As you may recall, I liked Hush, Hush--not that I thought it was good, mind. But it was enjoyable for the pure silliness of the nonsensical actions of the heroine, Nora; the misadventures of her bestie, Vee; and above all the ridiculous hero, Patch, who is kind of like the baby from Who Killed Rodger Rabbit, only with washboard abs and (I presume) no belly button. In Crescendo, however, I began to believe that Patch was a delusion because Nora is obviously FREAKING CRAZY.
It all starts before the twenty page mark. Nora's pawing her way all over Patch's totally hot bod, begging him never to leave her. She presses a ring so hard into their hands it draws blood. Suddenly he's all, "Babe, I gotta go," and she's like, "WHO ARE YOU SEEING?!?" The next day, she finds out he was at the house of her arch-nemesis slash school slut, Marcie Millar. Aha! Nora knew she couldn't trust that playa playa.
Patch comes over. She confronts him. Patch is like, "Okay, I know you and Marcie have issues, but let me explain to you why I was over there. I had a very good reason." Nora is all, "I don't want to hear it! You never tell me what you're doing! How can I trust someone who doesn't share things with me? I think we should break up. I never want to see you again!!!!!!11!!!!"
HMOKAY. Patch takes her advice and leaves. Nora starts sobbing. Why does every man she's ever loved leave her? Why won't Patch call and tell her what he was doing at Marcie's? If only he would tell her! WHY???
Now, this alone wouldn't have ruined the book for me. I knew Nora and Patch were going to be separated early in the story, and I knew it would be ridonkulous. But wash, rinse, and repeat this scene for a hundred and fifty pages and I seriously could not take it anymore. It's like Nora is the model for The Psycho Girlfriend. I actually felt sorry for Patch in this book, the little blighter.
Nora's conversations with Patch aren't the only incongruities of logic happening here. You know that site where the grammar Nazi picks apart Twilight, Reasoning With Vampires?* The writer of that should read this book. She would have a freaking field day. Fitzpatrick's prose is enough to make Stephenie Meyer look like Rousseau--there's tons of stuff that good editing should have caught. Take this scene, for example:
I tossed the cell into my open purse at my feet and bowed my head into my hands. My eye throbbed. I was scared, alone, confused, and on the verge of crying uncontrollably.
"Maybe it's from Patch," Vee said.
Chere Nora: hellooooooo! Did you catch that? Vee is with you! You're not alone, dinglebat! Unless you were speaking in the existential sense of aloneness, in which case we're all alone and you're not special so STFU.
Anyway, there is a plot in this book. You see, Nora's dad was murrrrdered before Hush, Hush started, and in Crescendo she searches for his killer. I'll give you three guesses who the main suspect is. There are also some new characters introduced, most specifically Scotty the Potty, who also happens to be a Nephilim. The world is teeming with these Nephilim creatures, I tells ye (don't ask me to explain what Nephilim are or how they fit into this world, because Fitzpatrick never does, nor expounds more on the angel hierarchy or how it works).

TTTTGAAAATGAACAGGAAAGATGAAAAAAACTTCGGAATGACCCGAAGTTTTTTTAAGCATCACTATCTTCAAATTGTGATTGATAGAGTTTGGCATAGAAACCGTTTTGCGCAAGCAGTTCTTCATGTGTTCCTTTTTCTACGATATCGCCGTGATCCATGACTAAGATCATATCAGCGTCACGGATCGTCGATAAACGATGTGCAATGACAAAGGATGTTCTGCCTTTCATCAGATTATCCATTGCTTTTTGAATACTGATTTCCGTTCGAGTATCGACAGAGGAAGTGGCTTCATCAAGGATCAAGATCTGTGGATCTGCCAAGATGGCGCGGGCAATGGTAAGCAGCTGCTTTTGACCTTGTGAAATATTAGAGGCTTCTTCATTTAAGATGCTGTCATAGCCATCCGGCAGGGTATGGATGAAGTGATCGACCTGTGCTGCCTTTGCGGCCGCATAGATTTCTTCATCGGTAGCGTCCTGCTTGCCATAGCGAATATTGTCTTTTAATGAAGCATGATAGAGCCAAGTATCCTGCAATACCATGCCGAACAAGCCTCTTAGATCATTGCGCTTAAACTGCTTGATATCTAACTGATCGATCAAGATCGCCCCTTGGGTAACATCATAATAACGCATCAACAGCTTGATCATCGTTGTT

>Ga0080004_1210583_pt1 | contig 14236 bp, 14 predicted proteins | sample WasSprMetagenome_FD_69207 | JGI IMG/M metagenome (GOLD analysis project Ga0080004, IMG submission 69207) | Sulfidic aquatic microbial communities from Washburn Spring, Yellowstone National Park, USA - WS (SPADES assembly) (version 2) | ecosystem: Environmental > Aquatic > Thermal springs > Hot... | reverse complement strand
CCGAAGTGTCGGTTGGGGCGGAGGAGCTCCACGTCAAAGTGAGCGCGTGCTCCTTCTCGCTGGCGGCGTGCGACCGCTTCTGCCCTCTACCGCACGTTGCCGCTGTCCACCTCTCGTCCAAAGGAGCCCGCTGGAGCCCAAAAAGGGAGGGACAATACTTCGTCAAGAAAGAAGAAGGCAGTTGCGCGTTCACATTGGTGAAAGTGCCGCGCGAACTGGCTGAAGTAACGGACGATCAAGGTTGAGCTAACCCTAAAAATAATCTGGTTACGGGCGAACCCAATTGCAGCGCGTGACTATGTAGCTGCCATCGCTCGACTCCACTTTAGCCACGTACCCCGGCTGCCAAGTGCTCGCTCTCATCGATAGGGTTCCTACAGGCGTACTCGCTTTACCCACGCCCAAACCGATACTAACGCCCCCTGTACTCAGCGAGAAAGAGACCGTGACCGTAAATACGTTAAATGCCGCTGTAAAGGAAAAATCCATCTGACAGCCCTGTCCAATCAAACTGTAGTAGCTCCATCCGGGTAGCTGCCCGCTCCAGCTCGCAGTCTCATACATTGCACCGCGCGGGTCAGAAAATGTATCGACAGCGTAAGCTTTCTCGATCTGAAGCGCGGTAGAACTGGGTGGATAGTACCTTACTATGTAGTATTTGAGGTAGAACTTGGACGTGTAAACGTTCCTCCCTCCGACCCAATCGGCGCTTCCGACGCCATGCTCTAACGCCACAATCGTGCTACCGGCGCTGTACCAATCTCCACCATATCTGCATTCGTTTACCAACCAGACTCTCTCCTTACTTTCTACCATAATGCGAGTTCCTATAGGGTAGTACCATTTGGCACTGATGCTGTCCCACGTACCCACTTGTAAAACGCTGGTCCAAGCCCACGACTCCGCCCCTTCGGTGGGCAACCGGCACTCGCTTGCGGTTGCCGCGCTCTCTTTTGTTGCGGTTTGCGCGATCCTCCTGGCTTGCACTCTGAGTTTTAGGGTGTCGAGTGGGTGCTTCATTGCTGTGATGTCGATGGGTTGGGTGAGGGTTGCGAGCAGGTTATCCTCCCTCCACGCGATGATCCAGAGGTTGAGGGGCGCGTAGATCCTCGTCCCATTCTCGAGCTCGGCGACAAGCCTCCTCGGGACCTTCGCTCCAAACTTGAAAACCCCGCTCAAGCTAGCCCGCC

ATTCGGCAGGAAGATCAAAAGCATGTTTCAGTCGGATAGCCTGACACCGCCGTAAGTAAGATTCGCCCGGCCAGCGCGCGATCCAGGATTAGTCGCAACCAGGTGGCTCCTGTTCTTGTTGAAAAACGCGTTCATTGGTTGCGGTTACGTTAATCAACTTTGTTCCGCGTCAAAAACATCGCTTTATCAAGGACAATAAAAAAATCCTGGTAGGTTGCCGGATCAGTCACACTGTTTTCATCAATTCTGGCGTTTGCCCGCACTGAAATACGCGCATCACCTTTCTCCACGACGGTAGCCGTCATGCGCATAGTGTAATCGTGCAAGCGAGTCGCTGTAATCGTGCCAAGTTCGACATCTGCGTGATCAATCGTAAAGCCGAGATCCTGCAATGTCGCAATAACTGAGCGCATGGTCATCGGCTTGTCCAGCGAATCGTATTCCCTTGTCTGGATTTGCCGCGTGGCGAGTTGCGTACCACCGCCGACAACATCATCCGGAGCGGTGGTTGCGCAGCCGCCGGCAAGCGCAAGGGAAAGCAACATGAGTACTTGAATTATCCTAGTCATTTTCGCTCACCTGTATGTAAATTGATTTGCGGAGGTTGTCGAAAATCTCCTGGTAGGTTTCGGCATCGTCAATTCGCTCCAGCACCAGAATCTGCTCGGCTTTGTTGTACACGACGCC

The book isn't completely terrible. Honestly. The second half is actually pretty entertaining, since Patch mostly stays out of it and Vee and Nora go off on their own adventures to discover Nora's father's killer. But Nora is impossible to like or root for. And even more than that and the nonsensicalness, there's a very disturbing anti-feminist tone in the book. Nora believes "boys will be boys" (oddly following a strange prayer scene over store-bought lasagna, which kind of made me throw up in my mouth), can't listen to her own instincts (of course, she is a psycho), and essentially falls into every negative stereotype of femininity á la the Victorians you can think of. If this book was published in 1950, it would fit right in. As it is, it left me vaguely disgusted.
Crescendo is basically exactly like Hush, Hush--even down to the title that has nothing to do with the story--but it's longer and dumberer. In Hush, Hush, the question of what Patch wanted with Nora kept me reading, but in this book there's no big question to keep my attention, and so all the flaws in the book become glaring. It's kind of like when you meet someone and at first they seem shallow but fun; then you hang you out with them for a bit longer and you realize they're not only shallow but kind of mean and a sexist to boot. The chances that you're going to want to keep hanging out with them are pretty minimal, just like the probability that I will read the next book in this series.
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*Thank you for the link, Pam!